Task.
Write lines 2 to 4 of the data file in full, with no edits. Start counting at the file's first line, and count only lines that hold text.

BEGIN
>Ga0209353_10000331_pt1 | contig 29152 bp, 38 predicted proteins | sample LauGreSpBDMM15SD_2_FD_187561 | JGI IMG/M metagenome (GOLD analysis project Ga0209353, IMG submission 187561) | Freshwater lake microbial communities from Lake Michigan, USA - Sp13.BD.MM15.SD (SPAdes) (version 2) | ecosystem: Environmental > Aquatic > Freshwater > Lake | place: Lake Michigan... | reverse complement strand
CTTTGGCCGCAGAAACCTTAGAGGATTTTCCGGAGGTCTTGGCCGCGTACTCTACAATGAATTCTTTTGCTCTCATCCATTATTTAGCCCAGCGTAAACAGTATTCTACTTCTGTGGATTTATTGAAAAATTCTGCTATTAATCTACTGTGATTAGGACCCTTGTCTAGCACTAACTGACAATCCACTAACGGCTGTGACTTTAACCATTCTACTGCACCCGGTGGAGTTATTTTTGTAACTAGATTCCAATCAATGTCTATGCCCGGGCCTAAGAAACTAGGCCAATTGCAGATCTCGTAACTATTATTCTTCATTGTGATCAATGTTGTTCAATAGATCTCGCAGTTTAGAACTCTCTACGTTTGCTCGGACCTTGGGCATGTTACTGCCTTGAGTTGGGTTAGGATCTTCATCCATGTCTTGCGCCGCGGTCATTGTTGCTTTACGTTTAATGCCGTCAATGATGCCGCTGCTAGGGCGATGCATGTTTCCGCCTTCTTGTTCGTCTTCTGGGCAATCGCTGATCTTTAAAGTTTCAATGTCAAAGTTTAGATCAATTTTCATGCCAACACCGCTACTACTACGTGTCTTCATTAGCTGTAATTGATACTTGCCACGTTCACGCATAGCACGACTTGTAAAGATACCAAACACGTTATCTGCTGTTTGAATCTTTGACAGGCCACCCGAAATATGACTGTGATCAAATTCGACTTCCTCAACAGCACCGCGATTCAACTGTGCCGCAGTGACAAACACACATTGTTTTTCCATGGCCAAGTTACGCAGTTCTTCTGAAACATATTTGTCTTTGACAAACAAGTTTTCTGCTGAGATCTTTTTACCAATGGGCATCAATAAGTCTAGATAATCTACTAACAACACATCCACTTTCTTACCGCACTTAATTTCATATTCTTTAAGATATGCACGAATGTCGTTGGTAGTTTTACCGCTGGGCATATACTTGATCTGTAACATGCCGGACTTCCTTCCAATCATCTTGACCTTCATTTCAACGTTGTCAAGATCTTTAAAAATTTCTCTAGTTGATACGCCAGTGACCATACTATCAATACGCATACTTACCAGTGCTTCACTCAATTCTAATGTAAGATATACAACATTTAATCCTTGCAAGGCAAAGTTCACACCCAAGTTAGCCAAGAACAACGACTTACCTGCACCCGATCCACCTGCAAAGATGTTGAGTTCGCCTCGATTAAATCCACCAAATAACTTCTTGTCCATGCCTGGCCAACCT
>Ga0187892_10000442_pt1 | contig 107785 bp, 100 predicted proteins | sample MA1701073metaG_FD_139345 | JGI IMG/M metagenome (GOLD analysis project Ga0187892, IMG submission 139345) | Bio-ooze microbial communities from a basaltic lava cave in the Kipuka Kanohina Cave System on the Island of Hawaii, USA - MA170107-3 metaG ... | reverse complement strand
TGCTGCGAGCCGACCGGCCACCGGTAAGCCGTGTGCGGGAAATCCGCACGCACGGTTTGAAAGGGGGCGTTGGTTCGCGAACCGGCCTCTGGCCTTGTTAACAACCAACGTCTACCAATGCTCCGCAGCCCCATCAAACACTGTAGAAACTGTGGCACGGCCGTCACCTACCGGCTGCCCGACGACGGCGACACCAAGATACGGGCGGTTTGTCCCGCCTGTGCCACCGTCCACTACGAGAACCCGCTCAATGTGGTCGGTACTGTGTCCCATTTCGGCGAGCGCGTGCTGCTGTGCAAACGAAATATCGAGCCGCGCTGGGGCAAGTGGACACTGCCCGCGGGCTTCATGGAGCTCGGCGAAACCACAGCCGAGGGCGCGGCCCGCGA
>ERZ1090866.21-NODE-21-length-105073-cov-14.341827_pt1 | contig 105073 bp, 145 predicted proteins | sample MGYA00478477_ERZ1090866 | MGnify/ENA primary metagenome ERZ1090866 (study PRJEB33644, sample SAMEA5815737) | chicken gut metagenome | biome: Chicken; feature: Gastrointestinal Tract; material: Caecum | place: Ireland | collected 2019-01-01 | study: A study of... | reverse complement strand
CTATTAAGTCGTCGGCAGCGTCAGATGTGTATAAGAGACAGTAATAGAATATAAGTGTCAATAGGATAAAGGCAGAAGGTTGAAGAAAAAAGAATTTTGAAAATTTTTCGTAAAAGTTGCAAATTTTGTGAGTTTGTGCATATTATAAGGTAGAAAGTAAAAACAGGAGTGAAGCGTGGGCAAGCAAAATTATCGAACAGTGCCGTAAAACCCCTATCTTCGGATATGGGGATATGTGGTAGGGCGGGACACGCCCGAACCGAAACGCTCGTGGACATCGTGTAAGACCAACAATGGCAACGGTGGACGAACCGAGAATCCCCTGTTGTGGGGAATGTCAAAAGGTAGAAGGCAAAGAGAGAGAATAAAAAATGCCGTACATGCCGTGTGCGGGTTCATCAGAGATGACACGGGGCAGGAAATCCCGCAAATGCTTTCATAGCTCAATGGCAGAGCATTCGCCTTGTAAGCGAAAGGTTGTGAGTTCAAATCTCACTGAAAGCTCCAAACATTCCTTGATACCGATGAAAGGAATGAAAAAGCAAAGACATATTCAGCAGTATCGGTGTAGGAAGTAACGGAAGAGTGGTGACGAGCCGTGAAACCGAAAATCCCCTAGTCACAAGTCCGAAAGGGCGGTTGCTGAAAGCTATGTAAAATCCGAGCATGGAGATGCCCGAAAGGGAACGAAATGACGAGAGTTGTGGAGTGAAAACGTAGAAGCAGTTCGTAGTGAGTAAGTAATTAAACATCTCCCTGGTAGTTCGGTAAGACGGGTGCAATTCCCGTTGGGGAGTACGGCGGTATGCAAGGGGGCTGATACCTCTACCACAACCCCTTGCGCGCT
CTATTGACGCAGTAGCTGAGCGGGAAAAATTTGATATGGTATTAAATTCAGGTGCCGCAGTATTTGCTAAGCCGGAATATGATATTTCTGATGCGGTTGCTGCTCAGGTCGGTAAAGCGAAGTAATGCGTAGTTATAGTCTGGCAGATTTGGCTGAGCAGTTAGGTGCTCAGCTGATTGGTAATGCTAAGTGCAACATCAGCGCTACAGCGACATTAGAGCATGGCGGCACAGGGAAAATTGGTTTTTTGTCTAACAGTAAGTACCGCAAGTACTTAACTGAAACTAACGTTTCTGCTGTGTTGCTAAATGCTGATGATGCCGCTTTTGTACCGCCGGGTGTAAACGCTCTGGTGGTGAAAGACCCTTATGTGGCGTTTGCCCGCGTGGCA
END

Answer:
CTTTGGCCGCAGAAACCTTAGAGGATTTTCCGGAGGTCTTGGCCGCGTACTCTACAATGAATTCTTTTGCTCTCATCCATTATTTAGCCCAGCGTAAACAGTATTCTACTTCTGTGGATTTATTGAAAAATTCTGCTATTAATCTACTGTGATTAGGACCCTTGTCTAGCACTAACTGACAATCCACTAACGGCTGTGACTTTAACCATTCTACTGCACCCGGTGGAGTTATTTTTGTAACTAGATTCCAATCAATGTCTATGCCCGGGCCTAAGAAACTAGGCCAATTGCAGATCTCGTAACTATTATTCTTCATTGTGATCAATGTTGTTCAATAGATCTCGCAGTTTAGAACTCTCTACGTTTGCTCGGACCTTGGGCATGTTACTGCCTTGAGTTGGGTTAGGATCTTCATCCATGTCTTGCGCCGCGGTCATTGTTGCTTTACGTTTAATGCCGTCAATGATGCCGCTGCTAGGGCGATGCATGTTTCCGCCTTCTTGTTCGTCTTCTGGGCAATCGCTGATCTTTAAAGTTTCAATGTCAAAGTTTAGATCAATTTTCATGCCAACACCGCTACTACTACGTGTCTTCATTAGCTGTAATTGATACTTGCCACGTTCACGCATAGCACGACTTGTAAAGATACCAAACACGTTATCTGCTGTTTGAATCTTTGACAGGCCACCCGAAATATGACTGTGATCAAATTCGACTTCCTCAACAGCACCGCGATTCAACTGTGCCGCAGTGACAAACACACATTGTTTTTCCATGGCCAAGTTACGCAGTTCTTCTGAAACATATTTGTCTTTGACAAACAAGTTTTCTGCTGAGATCTTTTTACCAATGGGCATCAATAAGTCTAGATAATCTACTAACAACACATCCACTTTCTTACCGCACTTAATTTCATATTCTTTAAGATATGCACGAATGTCGTTGGTAGTTTTACCGCTGGGCATATACTTGATCTGTAACATGCCGGACTTCCTTCCAATCATCTTGACCTTCATTTCAACGTTGTCAAGATCTTTAAAAATTTCTCTAGTTGATACGCCAGTGACCATACTATCAATACGCATACTTACCAGTGCTTCACTCAATTCTAATGTAAGATATACAACATTTAATCCTTGCAAGGCAAAGTTCACACCCAAGTTAGCCAAGAACAACGACTTACCTGCACCCGATCCACCTGCAAAGATGTTGAGTTCGCCTCGATTAAATCCACCAAATAACTTCTTGTCCATGCCTGGCCAACCT
>Ga0187892_10000442_pt1 | contig 107785 bp, 100 predicted proteins | sample MA1701073metaG_FD_139345 | JGI IMG/M metagenome (GOLD analysis project Ga0187892, IMG submission 139345) | Bio-ooze microbial communities from a basaltic lava cave in the Kipuka Kanohina Cave System on the Island of Hawaii, USA - MA170107-3 metaG ... | reverse complement strand
TGCTGCGAGCCGACCGGCCACCGGTAAGCCGTGTGCGGGAAATCCGCACGCACGGTTTGAAAGGGGGCGTTGGTTCGCGAACCGGCCTCTGGCCTTGTTAACAACCAACGTCTACCAATGCTCCGCAGCCCCATCAAACACTGTAGAAACTGTGGCACGGCCGTCACCTACCGGCTGCCCGACGACGGCGACACCAAGATACGGGCGGTTTGTCCCGCCTGTGCCACCGTCCACTACGAGAACCCGCTCAATGTGGTCGGTACTGTGTCCCATTTCGGCGAGCGCGTGCTGCTGTGCAAACGAAATATCGAGCCGCGCTGGGGCAAGTGGACACTGCCCGCGGGCTTCATGGAGCTCGGCGAAACCACAGCCGAGGGCGCGGCCCGCGA